How to write an ODF test
Each computer program has limitations. Many software that can open ODF files does not understand the all information in the file. If you open a file and save it again, information may be lost. This is true for most file formats and most software.
To fix this issue, the Autotests site manages tests that check if information is lost or corrupted.
You can write your own test on this site to test if the information is preserved.
For example, you want to know if paragraphs are preserved, you can create a simple test to check that the ODF paragraph code
<text:p> is preserved after processing in an application.
In the example below, we will create a test file with one paragraph. Then we add a test expression (XPath) to count the number of paragraphs in the file. If, after processing, the number of paragraphs is not one, there is a bug in the software.
These are the steps to building a test using the Autotests framework.
Step 1: create an account and log in
To use the Autotest server, you need an account. You can register your email address here and you will receive an email to set your password and log in. Once you have this, continue to step 2.
Step 2: choose a template file
Then click on 'make test' to start writing your own test on this file. Note: The file size is limited to 2Mb
Alternative short cut - quick test
The quickest way to create the test is to click on one of these links which will create a test from a pre-configured simple template:
Step 3: Name your test and create some XML
Give your test a name - think of what you are testing for, then add some content:
Type some XML into the XML field. This XML will be inserted into the file that you chose as a starting point.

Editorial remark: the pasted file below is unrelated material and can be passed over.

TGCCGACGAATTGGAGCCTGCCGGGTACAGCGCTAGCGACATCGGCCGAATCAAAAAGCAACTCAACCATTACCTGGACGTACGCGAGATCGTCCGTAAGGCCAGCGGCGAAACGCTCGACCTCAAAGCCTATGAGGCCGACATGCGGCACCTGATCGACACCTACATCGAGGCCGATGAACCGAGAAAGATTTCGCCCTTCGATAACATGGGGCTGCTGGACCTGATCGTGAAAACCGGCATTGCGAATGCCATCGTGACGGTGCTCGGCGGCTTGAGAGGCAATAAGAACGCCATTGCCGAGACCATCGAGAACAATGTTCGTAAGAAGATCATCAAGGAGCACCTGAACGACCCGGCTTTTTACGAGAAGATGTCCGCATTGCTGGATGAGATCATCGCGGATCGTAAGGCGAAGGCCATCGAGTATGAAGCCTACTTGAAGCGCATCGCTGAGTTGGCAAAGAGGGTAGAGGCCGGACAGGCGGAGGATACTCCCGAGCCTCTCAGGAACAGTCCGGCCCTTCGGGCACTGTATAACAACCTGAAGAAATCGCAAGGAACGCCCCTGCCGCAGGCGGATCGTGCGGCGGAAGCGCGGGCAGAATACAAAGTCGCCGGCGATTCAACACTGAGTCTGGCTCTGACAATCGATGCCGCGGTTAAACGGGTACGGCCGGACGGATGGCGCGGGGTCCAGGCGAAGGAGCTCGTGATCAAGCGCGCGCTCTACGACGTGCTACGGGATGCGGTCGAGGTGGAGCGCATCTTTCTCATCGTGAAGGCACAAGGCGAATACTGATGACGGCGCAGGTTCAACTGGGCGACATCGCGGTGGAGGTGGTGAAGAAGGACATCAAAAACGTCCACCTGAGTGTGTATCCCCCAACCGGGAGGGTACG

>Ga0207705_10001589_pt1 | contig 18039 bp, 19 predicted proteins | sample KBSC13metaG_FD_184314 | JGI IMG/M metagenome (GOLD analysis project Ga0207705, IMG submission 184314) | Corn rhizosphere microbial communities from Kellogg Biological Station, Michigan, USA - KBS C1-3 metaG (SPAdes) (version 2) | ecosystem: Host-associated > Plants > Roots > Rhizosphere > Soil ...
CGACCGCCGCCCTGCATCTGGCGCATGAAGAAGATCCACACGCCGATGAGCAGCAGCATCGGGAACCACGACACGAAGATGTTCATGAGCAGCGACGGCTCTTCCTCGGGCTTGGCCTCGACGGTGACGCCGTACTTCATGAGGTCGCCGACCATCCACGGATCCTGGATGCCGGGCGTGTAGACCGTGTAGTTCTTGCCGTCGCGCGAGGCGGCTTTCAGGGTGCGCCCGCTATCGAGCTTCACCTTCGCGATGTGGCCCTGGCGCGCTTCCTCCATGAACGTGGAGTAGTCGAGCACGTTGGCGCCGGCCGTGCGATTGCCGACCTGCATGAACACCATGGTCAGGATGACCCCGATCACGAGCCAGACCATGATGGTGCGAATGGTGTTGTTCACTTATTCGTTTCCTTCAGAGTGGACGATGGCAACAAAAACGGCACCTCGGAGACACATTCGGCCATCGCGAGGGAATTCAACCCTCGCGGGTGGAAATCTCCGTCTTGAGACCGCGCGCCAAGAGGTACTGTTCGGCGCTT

The editor knows what good XML looks like so will help you to type the right XML as you go.
Step 4: write the test
Now we come to the point where you write your actual test.
In this example, we want to make sure that there is still one paragraph in the document after processing and we will use an XPath expression to evaluate this automatically.
These can often be very simple test, for example, to count the number of paragraphs you can write
count(//text:p). So the check becomes
Press 'check test' to see if your XPath expression is correct - you will not be able to submit the test if the expression is not correct.
If it is good, you can save the test or add further XPath expressions.
Step 5: save your test
When you press 'save test' the test is saved and the information page for the test is loaded. Your test has now been queued for processing by all available factories.
This page also shows test results so after a minute, press 'reload' in your browser to show new results. Depending on workload, some results can take a few minutes to be returned.
If you want to refine your test, clone it and make it better.